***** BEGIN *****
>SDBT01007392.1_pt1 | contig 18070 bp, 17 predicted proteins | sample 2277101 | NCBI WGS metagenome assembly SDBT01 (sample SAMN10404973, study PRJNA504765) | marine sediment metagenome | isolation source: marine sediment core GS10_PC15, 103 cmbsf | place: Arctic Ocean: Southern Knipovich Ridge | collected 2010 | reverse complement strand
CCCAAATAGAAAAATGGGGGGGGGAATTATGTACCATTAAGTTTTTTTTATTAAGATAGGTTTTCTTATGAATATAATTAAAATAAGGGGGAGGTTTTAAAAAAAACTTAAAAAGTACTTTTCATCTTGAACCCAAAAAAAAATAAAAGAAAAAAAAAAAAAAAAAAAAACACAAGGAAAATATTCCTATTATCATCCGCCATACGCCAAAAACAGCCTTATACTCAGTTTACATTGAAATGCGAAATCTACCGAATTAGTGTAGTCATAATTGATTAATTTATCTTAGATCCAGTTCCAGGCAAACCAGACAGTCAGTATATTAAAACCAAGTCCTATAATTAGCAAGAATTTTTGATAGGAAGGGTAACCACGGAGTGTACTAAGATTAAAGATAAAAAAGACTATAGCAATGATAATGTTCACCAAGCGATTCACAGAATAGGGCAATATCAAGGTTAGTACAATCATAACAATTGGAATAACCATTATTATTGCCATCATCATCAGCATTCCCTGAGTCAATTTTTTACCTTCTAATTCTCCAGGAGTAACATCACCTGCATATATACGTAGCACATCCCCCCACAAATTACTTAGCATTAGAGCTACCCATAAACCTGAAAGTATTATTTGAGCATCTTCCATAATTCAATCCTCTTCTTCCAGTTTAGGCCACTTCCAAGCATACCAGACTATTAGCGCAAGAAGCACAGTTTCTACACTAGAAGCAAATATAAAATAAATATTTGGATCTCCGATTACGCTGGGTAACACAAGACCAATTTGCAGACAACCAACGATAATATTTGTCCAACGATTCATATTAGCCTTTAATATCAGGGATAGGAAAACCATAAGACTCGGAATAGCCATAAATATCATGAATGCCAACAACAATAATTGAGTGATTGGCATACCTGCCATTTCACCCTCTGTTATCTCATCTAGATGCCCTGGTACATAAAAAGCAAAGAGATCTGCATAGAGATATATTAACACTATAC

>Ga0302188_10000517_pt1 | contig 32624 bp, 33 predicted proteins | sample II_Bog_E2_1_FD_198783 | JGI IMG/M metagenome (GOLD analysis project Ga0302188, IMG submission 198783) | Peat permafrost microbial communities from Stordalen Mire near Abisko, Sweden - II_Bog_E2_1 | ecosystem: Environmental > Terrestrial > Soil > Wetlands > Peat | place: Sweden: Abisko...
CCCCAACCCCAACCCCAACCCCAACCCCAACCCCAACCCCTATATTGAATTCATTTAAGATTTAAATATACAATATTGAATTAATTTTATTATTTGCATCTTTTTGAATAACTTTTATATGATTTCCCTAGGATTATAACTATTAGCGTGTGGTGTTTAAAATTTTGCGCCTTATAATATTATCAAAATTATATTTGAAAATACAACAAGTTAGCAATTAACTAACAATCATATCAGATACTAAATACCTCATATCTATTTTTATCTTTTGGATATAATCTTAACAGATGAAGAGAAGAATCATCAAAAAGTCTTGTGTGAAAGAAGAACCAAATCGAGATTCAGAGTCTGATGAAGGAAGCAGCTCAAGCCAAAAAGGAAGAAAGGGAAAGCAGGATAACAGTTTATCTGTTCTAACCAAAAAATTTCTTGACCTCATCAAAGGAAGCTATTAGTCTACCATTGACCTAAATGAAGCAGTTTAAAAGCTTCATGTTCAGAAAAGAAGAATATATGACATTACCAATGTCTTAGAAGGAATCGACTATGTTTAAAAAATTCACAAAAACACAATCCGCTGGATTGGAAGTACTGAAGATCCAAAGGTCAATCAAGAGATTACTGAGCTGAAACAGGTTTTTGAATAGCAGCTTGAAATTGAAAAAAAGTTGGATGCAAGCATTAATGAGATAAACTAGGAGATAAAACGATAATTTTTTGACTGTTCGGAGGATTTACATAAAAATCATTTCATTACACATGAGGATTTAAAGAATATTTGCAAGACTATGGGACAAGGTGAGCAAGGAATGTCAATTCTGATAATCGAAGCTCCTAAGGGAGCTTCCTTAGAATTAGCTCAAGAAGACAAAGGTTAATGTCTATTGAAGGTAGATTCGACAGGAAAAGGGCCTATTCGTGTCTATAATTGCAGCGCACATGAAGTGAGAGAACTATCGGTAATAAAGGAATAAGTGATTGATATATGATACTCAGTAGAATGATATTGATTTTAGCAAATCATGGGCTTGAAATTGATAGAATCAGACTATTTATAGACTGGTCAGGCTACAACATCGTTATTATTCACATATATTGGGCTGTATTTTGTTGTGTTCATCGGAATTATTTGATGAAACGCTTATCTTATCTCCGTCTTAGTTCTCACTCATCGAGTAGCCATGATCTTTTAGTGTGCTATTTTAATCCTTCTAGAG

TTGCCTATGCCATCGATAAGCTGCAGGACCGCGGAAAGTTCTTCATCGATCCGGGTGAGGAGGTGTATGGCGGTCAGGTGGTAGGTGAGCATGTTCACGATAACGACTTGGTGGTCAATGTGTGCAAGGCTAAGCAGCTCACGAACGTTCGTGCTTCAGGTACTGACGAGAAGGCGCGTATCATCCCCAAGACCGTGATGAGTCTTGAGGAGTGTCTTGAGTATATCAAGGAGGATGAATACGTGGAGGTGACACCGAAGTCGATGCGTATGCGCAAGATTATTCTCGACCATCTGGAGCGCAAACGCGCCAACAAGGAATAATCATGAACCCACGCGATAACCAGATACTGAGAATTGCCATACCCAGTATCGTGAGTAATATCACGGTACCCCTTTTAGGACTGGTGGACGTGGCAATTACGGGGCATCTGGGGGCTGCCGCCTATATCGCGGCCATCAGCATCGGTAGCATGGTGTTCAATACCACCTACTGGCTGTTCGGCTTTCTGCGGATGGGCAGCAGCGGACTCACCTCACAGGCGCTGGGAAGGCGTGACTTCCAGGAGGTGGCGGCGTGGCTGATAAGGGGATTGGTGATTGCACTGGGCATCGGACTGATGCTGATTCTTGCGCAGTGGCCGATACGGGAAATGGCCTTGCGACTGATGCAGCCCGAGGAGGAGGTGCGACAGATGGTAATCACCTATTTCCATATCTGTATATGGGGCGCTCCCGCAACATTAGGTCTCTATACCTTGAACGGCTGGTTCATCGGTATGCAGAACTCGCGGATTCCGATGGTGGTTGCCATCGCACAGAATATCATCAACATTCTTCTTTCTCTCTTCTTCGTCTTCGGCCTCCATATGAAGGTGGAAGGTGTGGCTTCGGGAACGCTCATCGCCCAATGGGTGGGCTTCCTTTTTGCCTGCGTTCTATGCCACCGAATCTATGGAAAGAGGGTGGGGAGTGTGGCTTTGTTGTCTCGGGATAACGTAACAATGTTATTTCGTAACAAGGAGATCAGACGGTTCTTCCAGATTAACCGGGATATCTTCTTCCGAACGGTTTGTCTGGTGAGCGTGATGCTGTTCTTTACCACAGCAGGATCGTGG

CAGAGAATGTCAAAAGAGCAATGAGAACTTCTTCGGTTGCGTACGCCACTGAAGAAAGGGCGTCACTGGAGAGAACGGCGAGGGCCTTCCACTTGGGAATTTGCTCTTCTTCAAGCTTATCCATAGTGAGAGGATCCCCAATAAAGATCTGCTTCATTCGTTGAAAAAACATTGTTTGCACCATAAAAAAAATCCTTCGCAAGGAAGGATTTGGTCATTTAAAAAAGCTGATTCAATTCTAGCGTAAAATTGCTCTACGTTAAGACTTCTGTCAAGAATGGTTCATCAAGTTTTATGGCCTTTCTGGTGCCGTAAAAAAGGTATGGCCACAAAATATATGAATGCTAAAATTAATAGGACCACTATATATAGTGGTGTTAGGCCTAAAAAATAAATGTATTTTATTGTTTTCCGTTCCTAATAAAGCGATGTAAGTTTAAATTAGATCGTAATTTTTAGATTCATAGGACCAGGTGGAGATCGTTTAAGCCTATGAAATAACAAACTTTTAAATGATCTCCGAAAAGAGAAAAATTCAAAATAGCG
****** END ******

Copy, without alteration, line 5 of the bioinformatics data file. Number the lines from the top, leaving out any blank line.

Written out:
TTGCCTATGCCATCGATAAGCTGCAGGACCGCGGAAAGTTCTTCATCGATCCGGGTGAGGAGGTGTATGGCGGTCAGGTGGTAGGTGAGCATGTTCACGATAACGACTTGGTGGTCAATGTGTGCAAGGCTAAGCAGCTCACGAACGTTCGTGCTTCAGGTACTGACGAGAAGGCGCGTATCATCCCCAAGACCGTGATGAGTCTTGAGGAGTGTCTTGAGTATATCAAGGAGGATGAATACGTGGAGGTGACACCGAAGTCGATGCGTATGCGCAAGATTATTCTCGACCATCTGGAGCGCAAACGCGCCAACAAGGAATAATCATGAACCCACGCGATAACCAGATACTGAGAATTGCCATACCCAGTATCGTGAGTAATATCACGGTACCCCTTTTAGGACTGGTGGACGTGGCAATTACGGGGCATCTGGGGGCTGCCGCCTATATCGCGGCCATCAGCATCGGTAGCATGGTGTTCAATACCACCTACTGGCTGTTCGGCTTTCTGCGGATGGGCAGCAGCGGACTCACCTCACAGGCGCTGGGAAGGCGTGACTTCCAGGAGGTGGCGGCGTGGCTGATAAGGGGATTGGTGATTGCACTGGGCATCGGACTGATGCTGATTCTTGCGCAGTGGCCGATACGGGAAATGGCCTTGCGACTGATGCAGCCCGAGGAGGAGGTGCGACAGATGGTAATCACCTATTTCCATATCTGTATATGGGGCGCTCCCGCAACATTAGGTCTCTATACCTTGAACGGCTGGTTCATCGGTATGCAGAACTCGCGGATTCCGATGGTGGTTGCCATCGCACAGAATATCATCAACATTCTTCTTTCTCTCTTCTTCGTCTTCGGCCTCCATATGAAGGTGGAAGGTGTGGCTTCGGGAACGCTCATCGCCCAATGGGTGGGCTTCCTTTTTGCCTGCGTTCTATGCCACCGAATCTATGGAAAGAGGGTGGGGAGTGTGGCTTTGTTGTCTCGGGATAACGTAACAATGTTATTTCGTAACAAGGAGATCAGACGGTTCTTCCAGATTAACCGGGATATCTTCTTCCGAACGGTTTGTCTGGTGAGCGTGATGCTGTTCTTTACCACAGCAGGATCGTGG